Going Postal

A disgruntled man with a shotgun goes on a Sunday morning killing spree, shooting policemen, school children, and people coming out of church. The killer’s victims scream and beg for their lives. When he’s finished, the killer shoves the gun into his own mouth and fires. No, this is not a horrible news story. It’s a new, interactive computer game. An example of an alarming trend to provide ever more interactive violence and sex on computer screens. The game I’ve just described is called Postal, as in "going postal," a slang reference to disgruntled postal workers who have killed their coworkers, innocent bystanders, and themselves. Postal invites players to "blast, maim and firebomb your way through 17 unsuspecting locales." As bleeding children writhe in pain, the player shoots the police and ambulance personnel trying to save them. The game was created by a company called RSP—ironically, the same company that sells computer games featuring Miss Piggy and the other Sesame Street characters. The game has triggered nationwide outrage—especially among postal workers—and RSP clients have canceled contracts in protest. But many other people seem to love the game. Just one week after Postal’s release last month, it was the fifteenth biggest-selling CD-ROM on the market. It’s expected to earn its makers some five million dollars in the first year. Postal’s makers claim the game is just good, clean fun. But a host of evidence indicates that when we visualize criminal acts, we are not providing ourselves with a harmless outlet. Instead, we are whetting our appetite for the crime itself. For example, a 1988 FBI study showed that 80 percent of violent sexual offenders regularly consume violent pornography. And in Crime and Human Nature, criminologists James Q. Wilson and Richard Heernstein describe studies which link watching violent television with real-life copycat crimes. With computer games, the influence over behavior can be even stronger. What will happen now that people have what amounts to a dress rehearsal for crime? Scripture gives us the answer. The psalmist tells us that as a man thinks in his heart, so he is. In other words, the images we feed our hearts and minds train our appetites—and ultimately influence our behavior. Spiritually speaking, we are what we eat. That’s why Philippians tells us to hold in our minds images of what is pure and beautiful. Thank goodness many stores have decided not to sell Postal. Christians ought to send a message to stores that do carry this vicious game—that Postal goes too far. The next time you visit a computer store, take a good look at the games offered for sale. If you find Postal, take a moment to tell the manager why it’s so dangerous, and that you hope he’ll stop selling it. Otherwise, it may not be long before we read about a computer game player who plays this game—and then goes Postal for real.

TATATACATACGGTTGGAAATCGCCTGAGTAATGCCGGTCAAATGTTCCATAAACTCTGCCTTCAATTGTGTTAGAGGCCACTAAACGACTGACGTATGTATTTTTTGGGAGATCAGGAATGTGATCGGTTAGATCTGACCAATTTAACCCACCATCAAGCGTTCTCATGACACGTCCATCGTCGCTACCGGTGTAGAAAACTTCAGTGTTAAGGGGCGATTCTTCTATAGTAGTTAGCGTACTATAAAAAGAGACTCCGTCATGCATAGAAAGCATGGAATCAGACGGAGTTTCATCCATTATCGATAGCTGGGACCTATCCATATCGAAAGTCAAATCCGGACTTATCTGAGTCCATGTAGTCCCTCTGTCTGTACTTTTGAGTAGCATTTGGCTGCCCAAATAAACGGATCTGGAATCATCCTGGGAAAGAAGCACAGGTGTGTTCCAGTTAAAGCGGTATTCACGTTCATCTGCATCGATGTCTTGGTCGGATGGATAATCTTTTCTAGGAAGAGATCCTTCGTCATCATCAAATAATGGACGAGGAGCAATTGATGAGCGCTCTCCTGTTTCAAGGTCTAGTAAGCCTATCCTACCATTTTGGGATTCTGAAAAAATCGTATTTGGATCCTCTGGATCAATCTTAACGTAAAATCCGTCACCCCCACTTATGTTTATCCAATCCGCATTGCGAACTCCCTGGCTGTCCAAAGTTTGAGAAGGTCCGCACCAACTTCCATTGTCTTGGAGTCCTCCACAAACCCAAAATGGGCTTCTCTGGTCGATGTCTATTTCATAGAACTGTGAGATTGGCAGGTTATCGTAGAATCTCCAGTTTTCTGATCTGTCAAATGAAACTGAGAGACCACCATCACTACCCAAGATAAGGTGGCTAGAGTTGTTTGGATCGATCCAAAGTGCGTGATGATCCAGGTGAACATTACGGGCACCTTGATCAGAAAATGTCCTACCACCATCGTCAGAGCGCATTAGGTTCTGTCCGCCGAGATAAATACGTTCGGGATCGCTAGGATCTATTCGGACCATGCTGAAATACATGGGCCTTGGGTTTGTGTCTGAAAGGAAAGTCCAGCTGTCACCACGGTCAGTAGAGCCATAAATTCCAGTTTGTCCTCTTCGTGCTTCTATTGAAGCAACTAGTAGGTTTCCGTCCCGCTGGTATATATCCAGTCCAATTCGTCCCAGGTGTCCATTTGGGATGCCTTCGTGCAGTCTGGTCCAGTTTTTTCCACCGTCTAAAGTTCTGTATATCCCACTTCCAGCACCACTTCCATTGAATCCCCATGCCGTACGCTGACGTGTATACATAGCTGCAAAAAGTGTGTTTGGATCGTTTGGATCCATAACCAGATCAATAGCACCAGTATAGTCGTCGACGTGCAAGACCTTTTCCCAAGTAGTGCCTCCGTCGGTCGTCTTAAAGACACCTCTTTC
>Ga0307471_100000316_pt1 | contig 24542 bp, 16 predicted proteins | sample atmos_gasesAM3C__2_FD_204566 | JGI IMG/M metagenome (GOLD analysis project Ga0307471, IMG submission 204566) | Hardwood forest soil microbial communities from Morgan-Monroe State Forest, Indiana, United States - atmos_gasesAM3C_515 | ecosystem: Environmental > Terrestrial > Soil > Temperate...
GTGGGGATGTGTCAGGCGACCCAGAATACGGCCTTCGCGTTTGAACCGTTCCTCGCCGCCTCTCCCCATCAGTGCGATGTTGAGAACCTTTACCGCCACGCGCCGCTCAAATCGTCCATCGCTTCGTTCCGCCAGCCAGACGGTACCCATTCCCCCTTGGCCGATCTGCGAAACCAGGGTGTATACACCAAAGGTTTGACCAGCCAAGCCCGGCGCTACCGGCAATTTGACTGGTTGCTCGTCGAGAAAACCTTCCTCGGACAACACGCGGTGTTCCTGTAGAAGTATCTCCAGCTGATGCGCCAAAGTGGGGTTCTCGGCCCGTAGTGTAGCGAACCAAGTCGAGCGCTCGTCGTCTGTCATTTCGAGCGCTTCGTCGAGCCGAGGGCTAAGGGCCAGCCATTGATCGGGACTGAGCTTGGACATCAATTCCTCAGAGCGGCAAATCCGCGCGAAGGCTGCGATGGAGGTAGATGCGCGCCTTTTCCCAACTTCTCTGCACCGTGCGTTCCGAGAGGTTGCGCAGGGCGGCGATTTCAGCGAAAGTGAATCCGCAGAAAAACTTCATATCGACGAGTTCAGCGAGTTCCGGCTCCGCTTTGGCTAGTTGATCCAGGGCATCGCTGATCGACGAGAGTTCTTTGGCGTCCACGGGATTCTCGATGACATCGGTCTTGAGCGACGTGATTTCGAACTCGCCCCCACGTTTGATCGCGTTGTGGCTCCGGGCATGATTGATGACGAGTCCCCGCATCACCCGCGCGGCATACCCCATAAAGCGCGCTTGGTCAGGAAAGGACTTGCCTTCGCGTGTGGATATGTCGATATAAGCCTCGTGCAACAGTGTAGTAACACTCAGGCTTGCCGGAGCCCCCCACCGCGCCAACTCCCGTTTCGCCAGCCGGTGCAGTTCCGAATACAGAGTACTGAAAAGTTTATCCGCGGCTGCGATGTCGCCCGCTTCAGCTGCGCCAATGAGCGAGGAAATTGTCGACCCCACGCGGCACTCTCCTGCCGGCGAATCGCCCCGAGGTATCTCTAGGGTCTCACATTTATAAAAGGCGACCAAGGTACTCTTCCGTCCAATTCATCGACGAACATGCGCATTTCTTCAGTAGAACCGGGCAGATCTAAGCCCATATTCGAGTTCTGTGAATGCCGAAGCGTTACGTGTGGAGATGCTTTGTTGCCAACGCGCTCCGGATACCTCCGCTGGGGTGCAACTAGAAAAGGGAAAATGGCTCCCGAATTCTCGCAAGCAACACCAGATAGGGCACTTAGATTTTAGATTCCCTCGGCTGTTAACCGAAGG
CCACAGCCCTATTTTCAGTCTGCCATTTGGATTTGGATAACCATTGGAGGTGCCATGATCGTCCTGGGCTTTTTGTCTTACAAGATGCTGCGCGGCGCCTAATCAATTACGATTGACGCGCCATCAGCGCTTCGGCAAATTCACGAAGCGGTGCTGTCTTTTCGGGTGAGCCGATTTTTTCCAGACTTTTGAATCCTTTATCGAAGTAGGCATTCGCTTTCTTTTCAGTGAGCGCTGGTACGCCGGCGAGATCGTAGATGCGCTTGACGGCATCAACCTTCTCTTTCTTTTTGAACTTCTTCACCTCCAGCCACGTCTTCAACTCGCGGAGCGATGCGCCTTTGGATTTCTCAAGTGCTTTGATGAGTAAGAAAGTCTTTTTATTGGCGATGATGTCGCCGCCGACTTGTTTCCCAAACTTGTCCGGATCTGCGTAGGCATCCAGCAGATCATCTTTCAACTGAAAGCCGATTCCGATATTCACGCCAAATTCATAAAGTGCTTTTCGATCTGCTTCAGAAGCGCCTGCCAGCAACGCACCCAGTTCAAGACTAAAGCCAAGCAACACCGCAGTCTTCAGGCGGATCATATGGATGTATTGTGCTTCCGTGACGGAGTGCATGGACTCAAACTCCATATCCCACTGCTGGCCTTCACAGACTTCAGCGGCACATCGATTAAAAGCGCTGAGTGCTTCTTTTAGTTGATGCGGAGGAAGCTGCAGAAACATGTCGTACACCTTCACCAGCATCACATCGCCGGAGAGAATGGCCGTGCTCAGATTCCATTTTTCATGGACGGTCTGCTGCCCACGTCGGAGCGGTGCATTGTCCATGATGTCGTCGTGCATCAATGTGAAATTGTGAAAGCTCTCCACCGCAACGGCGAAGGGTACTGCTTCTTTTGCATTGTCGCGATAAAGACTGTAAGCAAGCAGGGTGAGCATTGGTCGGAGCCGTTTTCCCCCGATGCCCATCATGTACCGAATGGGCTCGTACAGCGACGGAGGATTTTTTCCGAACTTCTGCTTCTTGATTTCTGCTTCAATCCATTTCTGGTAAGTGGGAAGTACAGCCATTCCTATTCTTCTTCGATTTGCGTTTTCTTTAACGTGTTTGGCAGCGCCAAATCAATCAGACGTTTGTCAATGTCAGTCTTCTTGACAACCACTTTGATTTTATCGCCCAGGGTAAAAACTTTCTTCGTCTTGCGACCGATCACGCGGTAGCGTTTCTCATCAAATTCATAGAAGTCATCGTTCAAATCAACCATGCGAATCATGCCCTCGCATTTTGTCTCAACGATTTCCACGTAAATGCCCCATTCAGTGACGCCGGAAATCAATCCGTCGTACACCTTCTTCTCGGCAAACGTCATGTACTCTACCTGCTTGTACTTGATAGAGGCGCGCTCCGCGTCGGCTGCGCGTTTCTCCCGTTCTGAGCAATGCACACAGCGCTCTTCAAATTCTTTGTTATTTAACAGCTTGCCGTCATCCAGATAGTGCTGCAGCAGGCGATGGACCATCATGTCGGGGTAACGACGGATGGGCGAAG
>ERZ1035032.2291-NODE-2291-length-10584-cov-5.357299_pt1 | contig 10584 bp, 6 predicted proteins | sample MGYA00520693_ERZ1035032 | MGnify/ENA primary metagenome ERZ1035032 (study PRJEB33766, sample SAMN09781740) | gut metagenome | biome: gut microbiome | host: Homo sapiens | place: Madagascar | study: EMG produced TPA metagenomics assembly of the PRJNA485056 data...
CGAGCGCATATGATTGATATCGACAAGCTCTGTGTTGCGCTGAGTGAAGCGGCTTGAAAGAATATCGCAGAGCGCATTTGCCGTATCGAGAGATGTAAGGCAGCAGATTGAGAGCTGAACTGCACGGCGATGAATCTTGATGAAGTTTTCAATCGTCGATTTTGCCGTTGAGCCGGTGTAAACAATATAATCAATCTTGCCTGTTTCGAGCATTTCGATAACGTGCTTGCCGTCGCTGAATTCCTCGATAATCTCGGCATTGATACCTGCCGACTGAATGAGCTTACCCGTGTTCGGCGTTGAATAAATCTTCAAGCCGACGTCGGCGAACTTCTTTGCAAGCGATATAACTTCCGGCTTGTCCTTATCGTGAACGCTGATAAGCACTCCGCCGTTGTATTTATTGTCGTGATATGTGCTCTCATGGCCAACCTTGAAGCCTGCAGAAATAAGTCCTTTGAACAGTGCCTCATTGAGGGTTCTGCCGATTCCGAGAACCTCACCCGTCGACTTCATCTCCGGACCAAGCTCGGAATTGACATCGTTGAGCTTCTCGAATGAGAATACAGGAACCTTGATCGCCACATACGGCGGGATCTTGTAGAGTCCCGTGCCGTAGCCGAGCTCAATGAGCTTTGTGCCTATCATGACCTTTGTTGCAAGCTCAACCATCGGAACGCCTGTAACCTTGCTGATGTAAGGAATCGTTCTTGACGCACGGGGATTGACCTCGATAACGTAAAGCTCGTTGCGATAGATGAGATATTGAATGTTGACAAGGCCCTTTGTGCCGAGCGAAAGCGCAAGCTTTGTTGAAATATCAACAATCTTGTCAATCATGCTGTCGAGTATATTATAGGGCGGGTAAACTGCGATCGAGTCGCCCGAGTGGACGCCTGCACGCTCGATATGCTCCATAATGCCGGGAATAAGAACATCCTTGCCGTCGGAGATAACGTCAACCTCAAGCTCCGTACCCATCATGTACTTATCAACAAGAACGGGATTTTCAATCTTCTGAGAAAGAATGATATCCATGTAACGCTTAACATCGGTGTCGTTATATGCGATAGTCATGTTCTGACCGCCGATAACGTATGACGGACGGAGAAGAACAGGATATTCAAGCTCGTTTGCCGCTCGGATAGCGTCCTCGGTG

Chuck Colson



  • Facebook Icon in Gold
  • Twitter Icon in Gold
  • LinkedIn Icon in Gold

Sign up for the Daily Commentary